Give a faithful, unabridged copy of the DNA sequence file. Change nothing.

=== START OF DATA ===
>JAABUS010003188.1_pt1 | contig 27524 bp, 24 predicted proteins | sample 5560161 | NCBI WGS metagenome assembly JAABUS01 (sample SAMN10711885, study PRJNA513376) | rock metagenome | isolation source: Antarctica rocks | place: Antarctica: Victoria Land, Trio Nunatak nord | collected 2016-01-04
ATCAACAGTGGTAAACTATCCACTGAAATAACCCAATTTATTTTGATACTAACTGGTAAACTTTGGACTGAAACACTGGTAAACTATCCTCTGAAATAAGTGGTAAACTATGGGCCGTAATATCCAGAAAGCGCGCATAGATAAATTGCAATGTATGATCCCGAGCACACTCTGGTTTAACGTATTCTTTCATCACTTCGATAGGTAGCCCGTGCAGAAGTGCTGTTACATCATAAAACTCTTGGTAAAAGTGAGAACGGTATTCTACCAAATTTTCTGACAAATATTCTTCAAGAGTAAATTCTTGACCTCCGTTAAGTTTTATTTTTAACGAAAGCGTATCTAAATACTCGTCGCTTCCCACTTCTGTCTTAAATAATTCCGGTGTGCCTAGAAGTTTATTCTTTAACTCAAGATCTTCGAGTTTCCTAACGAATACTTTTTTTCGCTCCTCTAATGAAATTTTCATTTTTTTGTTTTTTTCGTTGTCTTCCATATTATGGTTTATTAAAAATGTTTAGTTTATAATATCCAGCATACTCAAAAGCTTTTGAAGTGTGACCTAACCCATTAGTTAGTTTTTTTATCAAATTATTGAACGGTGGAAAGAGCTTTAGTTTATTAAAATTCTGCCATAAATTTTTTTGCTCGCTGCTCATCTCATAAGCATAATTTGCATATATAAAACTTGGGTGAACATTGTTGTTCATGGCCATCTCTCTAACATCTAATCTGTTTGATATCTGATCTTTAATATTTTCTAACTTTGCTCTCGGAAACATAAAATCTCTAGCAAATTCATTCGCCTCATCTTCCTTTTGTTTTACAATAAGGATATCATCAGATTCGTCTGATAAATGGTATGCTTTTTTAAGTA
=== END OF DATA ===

>JAABUS010003188.1_pt1 | contig 27524 bp, 24 predicted proteins | sample 5560161 | NCBI WGS metagenome assembly JAABUS01 (sample SAMN10711885, study PRJNA513376) | rock metagenome | isolation source: Antarctica rocks | place: Antarctica: Victoria Land, Trio Nunatak nord | collected 2016-01-04
ATCAACAGTGGTAAACTATCCACTGAAATAACCCAATTTATTTTGATACTAACTGGTAAACTTTGGACTGAAACACTGGTAAACTATCCTCTGAAATAAGTGGTAAACTATGGGCCGTAATATCCAGAAAGCGCGCATAGATAAATTGCAATGTATGATCCCGAGCACACTCTGGTTTAACGTATTCTTTCATCACTTCGATAGGTAGCCCGTGCAGAAGTGCTGTTACATCATAAAACTCTTGGTAAAAGTGAGAACGGTATTCTACCAAATTTTCTGACAAATATTCTTCAAGAGTAAATTCTTGACCTCCGTTAAGTTTTATTTTTAACGAAAGCGTATCTAAATACTCGTCGCTTCCCACTTCTGTCTTAAATAATTCCGGTGTGCCTAGAAGTTTATTCTTTAACTCAAGATCTTCGAGTTTCCTAACGAATACTTTTTTTCGCTCCTCTAATGAAATTTTCATTTTTTTGTTTTTTTCGTTGTCTTCCATATTATGGTTTATTAAAAATGTTTAGTTTATAATATCCAGCATACTCAAAAGCTTTTGAAGTGTGACCTAACCCATTAGTTAGTTTTTTTATCAAATTATTGAACGGTGGAAAGAGCTTTAGTTTATTAAAATTCTGCCATAAATTTTTTTGCTCGCTGCTCATCTCATAAGCATAATTTGCATATATAAAACTTGGGTGAACATTGTTGTTCATGGCCATCTCTCTAACATCTAATCTGTTTGATATCTGATCTTTAATATTTTCTAACTTTGCTCTCGGAAACATAAAATCTCTAGCAAATTCATTCGCCTCATCTTCCTTTTGTTTTACAATAAGGATATCATCAGATTCGTCTGATAAATGGTATGCTTTTTTAAGTA